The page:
The highly anticipated Web 3.0 is incomplete without the Decentralized Applications (DApps) that enable users to truly enjoy the benefits of the decentralized web powered by blockchain technology.
The creation of the internet is one of the greatest innovations to ever grace the earth and has regularly evolved to meet the ever-changing needs of man, across three generations.
Web 3.0 is the third generation of the internet that seeks to address the problems of centralization present in Web 2.0, taking power from Big Tech and allowing better redistribution among a wider network of participants, with absolute transparency and security via the blockchain.
How Important Are DApps To Web 3.0 Technology
It is first important to understand that Decentralized Applications (DApps) are similar to the everyday applications we use on our devices, such as our internet browsers, social applications, gaming applications, etc. What distinguishes dApps from traditional apps is the associated decentralization (which is core to the idea of Web 3.0).
The major vision behind the creation of Web 3.0 technology is to facilitate decentralization, eliminating centralized big tech companies and promoting a distributed peer-to-peer network without intermediaries with a great focus on privacy, security, and transparency.
The current internet protocol (web 2.0) applications are programmed at the backend via the Hypertext Transfer Protocol (HTTP), which every company’s database is connected to. So, when you open a Web 2.0 application, say “Netflix,” your internet-enabled device communicates with Netflix’s database via the HTTP and provides you with movies on the database, which you can watch. Each company’s databases hold huge amounts of information, including your login details (such as your email address and password, as well as your saved preferences; hence, you can open the app at any time and continue from where you have stopped.
This works fine; however, it serves as an intermediary between the movie producers and the end users who want to watch movies; hence, users make payments to Netflix, of which a certain amount is paid to the movie producers. Furthermore, Netflix has the power to determine the kinds of shows or movies to make available on their website without requiring a consensus from anybody. Also, when signing in to see a movie on the app, you would be required to submit your email address and password, which is stored on their database; if their database is breached, your personal information is exposed, which could be potentially dangerous.
Decentralization aims to eliminate the middleman, allowing the user to directly connect with a movie producer via a decentralized platform; hence, instead of paying a $10 - $20 monthly subscription, the producer may be allowed to post their movies at their preferred amount, which users can directly pay via cryptocurrency straight into the producer’s wallet. A smart contract brokers the transaction, and the producer is credited as soon as the user signs off on the transaction. Of course, market forces will take over, and the movies on the platform will gain viewership based on quality and demand. Similarly, all network participants can vote on a proposal to reject or accept the addition of a movie to the platform, taking away the monopoly from a single entity and ensuring a democratic decision-making process.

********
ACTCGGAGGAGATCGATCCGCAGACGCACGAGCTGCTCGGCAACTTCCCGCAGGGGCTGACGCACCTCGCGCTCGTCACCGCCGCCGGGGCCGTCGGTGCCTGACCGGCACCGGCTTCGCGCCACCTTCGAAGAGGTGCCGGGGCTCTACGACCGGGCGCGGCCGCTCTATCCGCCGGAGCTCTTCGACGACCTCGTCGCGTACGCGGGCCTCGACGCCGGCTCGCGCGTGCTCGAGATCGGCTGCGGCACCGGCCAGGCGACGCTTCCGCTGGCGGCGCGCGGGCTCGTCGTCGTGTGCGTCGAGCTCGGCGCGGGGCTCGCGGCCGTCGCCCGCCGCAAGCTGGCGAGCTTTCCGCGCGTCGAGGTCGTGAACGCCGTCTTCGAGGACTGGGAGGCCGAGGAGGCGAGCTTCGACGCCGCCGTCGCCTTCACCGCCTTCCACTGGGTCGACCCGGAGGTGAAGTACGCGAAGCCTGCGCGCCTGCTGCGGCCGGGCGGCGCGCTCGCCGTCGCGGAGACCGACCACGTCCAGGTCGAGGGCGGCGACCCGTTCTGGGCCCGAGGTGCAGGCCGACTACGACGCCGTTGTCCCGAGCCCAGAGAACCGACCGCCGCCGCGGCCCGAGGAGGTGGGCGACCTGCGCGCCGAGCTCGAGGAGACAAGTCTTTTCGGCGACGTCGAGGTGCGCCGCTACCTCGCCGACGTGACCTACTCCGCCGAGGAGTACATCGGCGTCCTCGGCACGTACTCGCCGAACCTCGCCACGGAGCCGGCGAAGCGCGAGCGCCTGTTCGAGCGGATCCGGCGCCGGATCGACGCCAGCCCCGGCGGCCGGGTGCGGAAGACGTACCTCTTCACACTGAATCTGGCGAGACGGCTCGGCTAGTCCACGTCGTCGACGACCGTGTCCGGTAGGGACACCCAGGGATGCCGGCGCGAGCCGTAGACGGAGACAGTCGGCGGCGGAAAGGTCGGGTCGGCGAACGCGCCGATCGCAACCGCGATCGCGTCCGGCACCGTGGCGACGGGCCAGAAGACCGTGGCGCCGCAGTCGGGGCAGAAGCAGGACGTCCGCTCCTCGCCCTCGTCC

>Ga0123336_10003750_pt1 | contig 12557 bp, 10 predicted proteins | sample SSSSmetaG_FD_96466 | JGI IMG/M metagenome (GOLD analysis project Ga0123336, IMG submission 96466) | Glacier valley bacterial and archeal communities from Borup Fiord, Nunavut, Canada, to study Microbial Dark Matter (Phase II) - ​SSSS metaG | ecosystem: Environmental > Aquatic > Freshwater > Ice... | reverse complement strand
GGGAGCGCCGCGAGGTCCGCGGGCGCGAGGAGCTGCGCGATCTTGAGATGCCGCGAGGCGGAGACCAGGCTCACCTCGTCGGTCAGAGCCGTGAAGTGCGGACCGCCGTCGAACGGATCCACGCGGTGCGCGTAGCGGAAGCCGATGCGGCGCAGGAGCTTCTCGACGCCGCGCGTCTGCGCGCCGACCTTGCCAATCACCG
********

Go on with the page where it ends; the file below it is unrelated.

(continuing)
Indeed, Web 2.0 apps and Web 3.0 dApps have similar interfaces (visible to the users). However, the need to facilitate decentralization makes Web 3.0 dApps function differently. Instead of using HTTP for communication with centralized databases, they communicate with decentralized databases with several nodes (the blockchain), which hold data over a distributed network. So, when you open your dApp, instead of signing in with an email address and password (as with a Web 2.0 app), you would sign in via your web 3 wallets, which will connect you with the blockchain’s decentralized database via a smart contract signed with your private key.
After signing in, you can surf through and navigate as you would with your regular Web 2.0 app, with the assurance that your data won’t be sold to advertisers. Similarly, you can see a list of every dApp you have granted permission and can revoke at any time; the action will be completed on the blockchain, and the dApp will lose access until you sign the contract again.
All these aren’t possible without dApps. Decentralized applications make it possible to:
- Safely connect to Web 3.0 internet without the use of personal information.
- Manage personal data on Web 3.0 internet such that it isn’t available for anyone to harvest without due permission.
- Monitor the actions of those who have access to your personal data on the Web 3.0 internet.
- Provide peer-to-peer Web 3.0 internet services to users
Components of a Web 3.0 DApp
- Web 3 wallet
- Smart contracts
- Virtual Machines
Existing and Future Applications of Web 3.0 DApps
Currently, Web 3.0 DApps are mainly used in crypto-related applications like sales and purchases of NFTs and other DeFi services like lending and borrowing, staking, yield farming, etc. Some also engage in creating decentralized organizations with no central authority (DAOs). Conversely, dApps haven’t really been integrated into everyday usages such as social media, internet browsers, streaming applications, and instant messaging; although some dApps currently exist for each of these purposes, they are largely unknown and still need some time to develop – a matter of when not if.
As end users get increasingly familiar with Web 3.0 technology, dApps would be a major beneficiary as more people will try them out because without a dApp, it is impossible to access the Web 3.0 world.